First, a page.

Yorkshire Building Society loaned a record amount of money to its customers in 2018 and enjoyed a 16 per cent upswing in profits.
The Bradford-based firm made £192.5m last year, up from £165.8m in 2017 while its core operating profit increased by 13 per cent to £180.8m from 2017’s £160.2m.
The society financed more than 36,000 mortgages, increasing gross lending by 10 per cent to a record £8.9bn and net lending by 60 per cent to £1.6bn.
A total of 197,000 new accounts were opened and savings balances increased to £29.6bn. Liquid assets stand at £5.5bn, down from £6.1bn in 2017, with a liquidity ratio of 13.9 per cent, remaining above regulatory requirements.
The society also dramatically reduced its costs in 2018, down £29m to £311m, something bosses said formed part of the business’s plan to operate more efficiently.
Chief executive Mike Regnier told The Yorkshire Post: “I am very pleased with what we have seen this year.
The landscape is very competitive but I guess we have done a few things right.Chief executive Mike Regnier
“We managed to grow our profit 16 per cent year-on-year whilst also reducing our cost base by £29m.
“That has been a really big focus for us in terms of becoming more efficient.
“We managed to grow our outstanding mortgage balances and gross lending and of course recorded our highest ever amount of lending.
“The landscape is very competitive but I guess we have done a few things right.”
Mr Regnier said that he and his team were pleased to have kept its Net Promoter Score, a measure of customer satisfaction rates, at the same high level as the year prior.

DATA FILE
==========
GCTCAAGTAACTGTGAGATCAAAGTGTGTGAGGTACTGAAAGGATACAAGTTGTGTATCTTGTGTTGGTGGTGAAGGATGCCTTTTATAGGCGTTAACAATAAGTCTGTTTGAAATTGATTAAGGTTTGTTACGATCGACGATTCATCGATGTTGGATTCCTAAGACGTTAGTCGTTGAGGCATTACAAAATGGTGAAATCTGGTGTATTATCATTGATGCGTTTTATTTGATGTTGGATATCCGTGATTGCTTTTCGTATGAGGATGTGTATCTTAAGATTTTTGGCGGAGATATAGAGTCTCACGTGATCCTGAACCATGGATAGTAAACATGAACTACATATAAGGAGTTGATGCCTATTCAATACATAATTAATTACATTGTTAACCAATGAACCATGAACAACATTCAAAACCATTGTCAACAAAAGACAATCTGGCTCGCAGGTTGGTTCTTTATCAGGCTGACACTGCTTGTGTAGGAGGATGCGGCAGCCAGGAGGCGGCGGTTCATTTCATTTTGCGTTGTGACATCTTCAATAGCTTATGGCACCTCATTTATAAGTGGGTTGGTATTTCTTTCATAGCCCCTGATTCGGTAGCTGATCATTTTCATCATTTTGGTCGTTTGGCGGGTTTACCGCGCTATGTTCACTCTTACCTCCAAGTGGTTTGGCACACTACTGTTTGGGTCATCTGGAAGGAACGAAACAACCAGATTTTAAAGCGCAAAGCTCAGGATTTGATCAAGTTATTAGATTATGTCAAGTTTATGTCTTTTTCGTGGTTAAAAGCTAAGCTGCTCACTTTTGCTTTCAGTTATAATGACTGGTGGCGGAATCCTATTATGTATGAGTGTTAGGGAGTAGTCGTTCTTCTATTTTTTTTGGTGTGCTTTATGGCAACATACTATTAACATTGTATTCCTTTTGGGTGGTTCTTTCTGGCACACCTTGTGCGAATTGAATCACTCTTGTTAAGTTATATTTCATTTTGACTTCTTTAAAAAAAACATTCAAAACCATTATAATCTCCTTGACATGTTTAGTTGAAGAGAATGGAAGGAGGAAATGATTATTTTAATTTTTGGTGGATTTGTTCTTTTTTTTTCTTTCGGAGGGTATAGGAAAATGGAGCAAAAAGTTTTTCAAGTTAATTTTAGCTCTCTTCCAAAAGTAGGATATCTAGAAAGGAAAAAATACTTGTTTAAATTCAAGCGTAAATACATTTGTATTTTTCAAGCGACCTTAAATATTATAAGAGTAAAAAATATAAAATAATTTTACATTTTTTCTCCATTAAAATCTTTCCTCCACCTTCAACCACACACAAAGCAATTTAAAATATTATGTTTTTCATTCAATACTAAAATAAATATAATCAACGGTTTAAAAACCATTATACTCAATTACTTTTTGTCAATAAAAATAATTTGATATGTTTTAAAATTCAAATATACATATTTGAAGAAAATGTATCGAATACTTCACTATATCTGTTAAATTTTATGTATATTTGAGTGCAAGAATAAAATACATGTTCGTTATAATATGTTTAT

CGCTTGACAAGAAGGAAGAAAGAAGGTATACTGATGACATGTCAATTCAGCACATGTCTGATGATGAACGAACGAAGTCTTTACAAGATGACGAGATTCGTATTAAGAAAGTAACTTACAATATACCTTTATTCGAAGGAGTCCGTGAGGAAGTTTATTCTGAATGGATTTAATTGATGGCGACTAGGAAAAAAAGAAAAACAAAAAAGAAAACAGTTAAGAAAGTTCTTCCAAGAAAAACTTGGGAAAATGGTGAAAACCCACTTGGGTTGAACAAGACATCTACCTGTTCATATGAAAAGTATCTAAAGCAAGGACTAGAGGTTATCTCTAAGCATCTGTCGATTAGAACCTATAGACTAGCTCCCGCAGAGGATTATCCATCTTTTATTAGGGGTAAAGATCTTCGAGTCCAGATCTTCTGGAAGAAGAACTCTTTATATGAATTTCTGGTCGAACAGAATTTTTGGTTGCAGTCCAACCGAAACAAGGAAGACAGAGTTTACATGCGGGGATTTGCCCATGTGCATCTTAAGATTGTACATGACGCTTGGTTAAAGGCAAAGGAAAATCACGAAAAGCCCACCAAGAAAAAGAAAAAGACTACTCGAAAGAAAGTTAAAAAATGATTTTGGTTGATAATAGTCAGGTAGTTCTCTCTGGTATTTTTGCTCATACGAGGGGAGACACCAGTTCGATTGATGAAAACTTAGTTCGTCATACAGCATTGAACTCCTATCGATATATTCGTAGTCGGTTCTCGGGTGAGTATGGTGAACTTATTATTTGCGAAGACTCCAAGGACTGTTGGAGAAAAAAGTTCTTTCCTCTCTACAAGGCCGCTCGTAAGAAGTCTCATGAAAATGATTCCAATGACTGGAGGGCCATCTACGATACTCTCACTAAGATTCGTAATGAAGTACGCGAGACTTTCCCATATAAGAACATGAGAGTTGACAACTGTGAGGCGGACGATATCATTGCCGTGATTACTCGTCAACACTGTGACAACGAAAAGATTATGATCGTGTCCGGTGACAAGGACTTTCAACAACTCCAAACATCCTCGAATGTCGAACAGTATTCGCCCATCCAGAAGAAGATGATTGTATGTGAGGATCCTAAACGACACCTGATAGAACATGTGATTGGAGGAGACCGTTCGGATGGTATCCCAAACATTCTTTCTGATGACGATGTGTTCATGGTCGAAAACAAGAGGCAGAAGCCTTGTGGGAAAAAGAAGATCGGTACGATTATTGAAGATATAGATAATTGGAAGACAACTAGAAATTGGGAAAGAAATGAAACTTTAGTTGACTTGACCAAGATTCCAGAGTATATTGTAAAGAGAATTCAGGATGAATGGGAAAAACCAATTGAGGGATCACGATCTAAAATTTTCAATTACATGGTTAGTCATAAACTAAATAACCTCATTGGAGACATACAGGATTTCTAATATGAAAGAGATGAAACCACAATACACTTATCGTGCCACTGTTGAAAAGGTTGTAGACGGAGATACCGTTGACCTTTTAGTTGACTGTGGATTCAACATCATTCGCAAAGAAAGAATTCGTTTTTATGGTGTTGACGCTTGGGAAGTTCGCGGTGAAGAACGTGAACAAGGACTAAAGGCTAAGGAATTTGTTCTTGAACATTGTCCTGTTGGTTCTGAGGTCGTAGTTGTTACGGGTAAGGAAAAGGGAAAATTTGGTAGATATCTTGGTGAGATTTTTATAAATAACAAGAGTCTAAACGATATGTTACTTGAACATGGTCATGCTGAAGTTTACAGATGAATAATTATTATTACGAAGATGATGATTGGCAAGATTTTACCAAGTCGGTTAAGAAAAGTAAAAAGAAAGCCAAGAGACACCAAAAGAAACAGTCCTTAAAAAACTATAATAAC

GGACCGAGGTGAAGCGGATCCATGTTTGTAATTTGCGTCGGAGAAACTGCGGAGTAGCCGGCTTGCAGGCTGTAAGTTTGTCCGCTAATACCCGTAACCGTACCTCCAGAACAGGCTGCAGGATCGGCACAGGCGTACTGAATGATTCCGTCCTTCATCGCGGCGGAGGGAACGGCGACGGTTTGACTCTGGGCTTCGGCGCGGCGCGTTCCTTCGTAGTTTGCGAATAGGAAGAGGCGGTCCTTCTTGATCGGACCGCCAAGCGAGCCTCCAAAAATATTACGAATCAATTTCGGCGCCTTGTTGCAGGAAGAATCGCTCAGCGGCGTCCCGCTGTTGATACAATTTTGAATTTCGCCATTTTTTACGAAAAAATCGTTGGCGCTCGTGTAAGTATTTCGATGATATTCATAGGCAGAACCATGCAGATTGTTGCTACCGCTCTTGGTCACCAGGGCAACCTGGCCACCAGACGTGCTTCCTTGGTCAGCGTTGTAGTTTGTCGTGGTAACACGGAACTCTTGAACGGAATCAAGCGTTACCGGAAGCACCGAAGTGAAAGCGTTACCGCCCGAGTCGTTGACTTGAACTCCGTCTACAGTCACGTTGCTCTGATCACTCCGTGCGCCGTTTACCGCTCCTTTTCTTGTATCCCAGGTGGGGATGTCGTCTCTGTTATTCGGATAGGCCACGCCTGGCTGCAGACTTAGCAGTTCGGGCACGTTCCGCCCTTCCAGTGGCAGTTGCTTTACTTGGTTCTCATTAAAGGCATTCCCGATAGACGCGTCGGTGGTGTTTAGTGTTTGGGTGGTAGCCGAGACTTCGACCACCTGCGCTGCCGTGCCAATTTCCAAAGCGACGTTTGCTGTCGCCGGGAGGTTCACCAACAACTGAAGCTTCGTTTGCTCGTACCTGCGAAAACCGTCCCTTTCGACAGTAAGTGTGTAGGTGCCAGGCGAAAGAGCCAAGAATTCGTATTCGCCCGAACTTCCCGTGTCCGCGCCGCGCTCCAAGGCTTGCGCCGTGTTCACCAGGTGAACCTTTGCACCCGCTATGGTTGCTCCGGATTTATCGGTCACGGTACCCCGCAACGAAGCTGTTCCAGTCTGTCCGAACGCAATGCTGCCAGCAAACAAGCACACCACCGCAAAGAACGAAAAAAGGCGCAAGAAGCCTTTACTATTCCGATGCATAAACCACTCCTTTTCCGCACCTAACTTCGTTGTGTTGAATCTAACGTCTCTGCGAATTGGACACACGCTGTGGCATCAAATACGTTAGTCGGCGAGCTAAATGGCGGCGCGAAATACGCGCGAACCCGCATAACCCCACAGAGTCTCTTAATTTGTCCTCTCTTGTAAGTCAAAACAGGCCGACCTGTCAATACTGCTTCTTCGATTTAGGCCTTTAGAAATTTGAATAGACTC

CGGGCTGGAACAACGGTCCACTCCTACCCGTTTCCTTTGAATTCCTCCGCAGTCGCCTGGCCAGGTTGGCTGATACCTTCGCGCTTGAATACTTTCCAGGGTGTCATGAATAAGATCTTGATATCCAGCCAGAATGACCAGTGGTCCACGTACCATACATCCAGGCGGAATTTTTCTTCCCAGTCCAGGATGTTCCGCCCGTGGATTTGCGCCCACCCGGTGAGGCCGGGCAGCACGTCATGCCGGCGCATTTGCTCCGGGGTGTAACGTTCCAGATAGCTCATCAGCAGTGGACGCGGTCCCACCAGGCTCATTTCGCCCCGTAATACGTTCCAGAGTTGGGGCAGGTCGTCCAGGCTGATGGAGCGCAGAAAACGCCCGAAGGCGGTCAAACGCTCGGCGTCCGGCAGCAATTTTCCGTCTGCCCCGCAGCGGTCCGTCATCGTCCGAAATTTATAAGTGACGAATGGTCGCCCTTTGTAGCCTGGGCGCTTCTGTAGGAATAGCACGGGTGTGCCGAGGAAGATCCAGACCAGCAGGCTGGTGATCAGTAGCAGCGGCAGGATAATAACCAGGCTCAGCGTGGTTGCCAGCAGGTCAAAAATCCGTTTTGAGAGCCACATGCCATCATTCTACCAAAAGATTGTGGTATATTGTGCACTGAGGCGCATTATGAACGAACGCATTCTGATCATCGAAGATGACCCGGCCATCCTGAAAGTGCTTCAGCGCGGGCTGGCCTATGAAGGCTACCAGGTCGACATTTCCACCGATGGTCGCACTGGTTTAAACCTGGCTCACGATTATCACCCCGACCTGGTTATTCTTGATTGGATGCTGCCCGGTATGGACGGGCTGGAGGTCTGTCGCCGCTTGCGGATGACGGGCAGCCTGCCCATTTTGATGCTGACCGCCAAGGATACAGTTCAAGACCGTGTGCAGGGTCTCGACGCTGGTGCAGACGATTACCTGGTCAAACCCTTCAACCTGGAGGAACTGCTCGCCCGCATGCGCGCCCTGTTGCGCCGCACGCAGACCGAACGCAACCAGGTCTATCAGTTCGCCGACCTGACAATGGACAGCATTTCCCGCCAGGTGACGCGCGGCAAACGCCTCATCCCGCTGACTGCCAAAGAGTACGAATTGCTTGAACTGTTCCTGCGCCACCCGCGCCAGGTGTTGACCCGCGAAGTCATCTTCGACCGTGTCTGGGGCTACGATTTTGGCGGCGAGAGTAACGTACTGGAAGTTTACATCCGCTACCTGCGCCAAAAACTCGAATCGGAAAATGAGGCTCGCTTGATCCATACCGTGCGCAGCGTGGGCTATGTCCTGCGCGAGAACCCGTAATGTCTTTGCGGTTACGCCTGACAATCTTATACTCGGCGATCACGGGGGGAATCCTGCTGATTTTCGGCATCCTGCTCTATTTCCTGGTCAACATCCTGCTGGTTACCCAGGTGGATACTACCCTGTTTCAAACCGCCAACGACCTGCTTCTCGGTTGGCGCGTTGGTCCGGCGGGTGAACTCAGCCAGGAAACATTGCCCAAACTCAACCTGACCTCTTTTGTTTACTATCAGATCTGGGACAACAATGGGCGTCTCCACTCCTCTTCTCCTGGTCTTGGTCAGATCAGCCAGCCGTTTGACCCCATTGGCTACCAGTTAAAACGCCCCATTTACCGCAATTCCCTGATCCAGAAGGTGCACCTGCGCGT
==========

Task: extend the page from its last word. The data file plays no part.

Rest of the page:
Going forward, the society boss sought to assure customers that the business would remain strong in the face of any economic uncertainty that may result from Britain’s departure from the European Union.
“It is very uncertain,” he said.
“I am not going to make any predictions as they are not going to be any better than anyone else’s.
“But I can reassure customers that, irrespective of what is happening in the world out there, that we will continue to provide them with a safe haven, whatever happens with the outcome of Brexit.
“We are lucky in that we are a UK business. We do not import or export goods.”
In a week in which both Leeds and Skipton Building Societies reported healthy profits, Mr Regnier said that the sector was enjoying a decent period.
“It looks to have had another good year,” he said.
“It is very robust and seems to be sustainable.”
Mr Regnier said that Yorkshire Building Society enabled 12,500 customers to apply for and complete their remortgages online, something the firm said was saving customers time and reducing paper.
It also introduced a Help to Buy ISA mortgage, which offers preferential interest rates to first-time buyers who saved using a Help to Buy ISA account.
“All of the money we make is either used to help our members, through higher than average savings rates, more flexible products and improved services, or kept within the Society to make us financially stronger and more resilient,” said Mr Regnier.
“Our year-on-year reduction in operating costs, along with improvement in the management expense ratio, shows that we’re becoming more efficient and giving our members better value for money.”
Last year also saw Yorkshire Building Society complete its brand consolidation programme, transferring more than 570,000 Norwich & Peterborough Building Society savings customers to the Yorkshire Building Society brand.
The move means customers can now reach a branch network present in more than 240 towns and cities.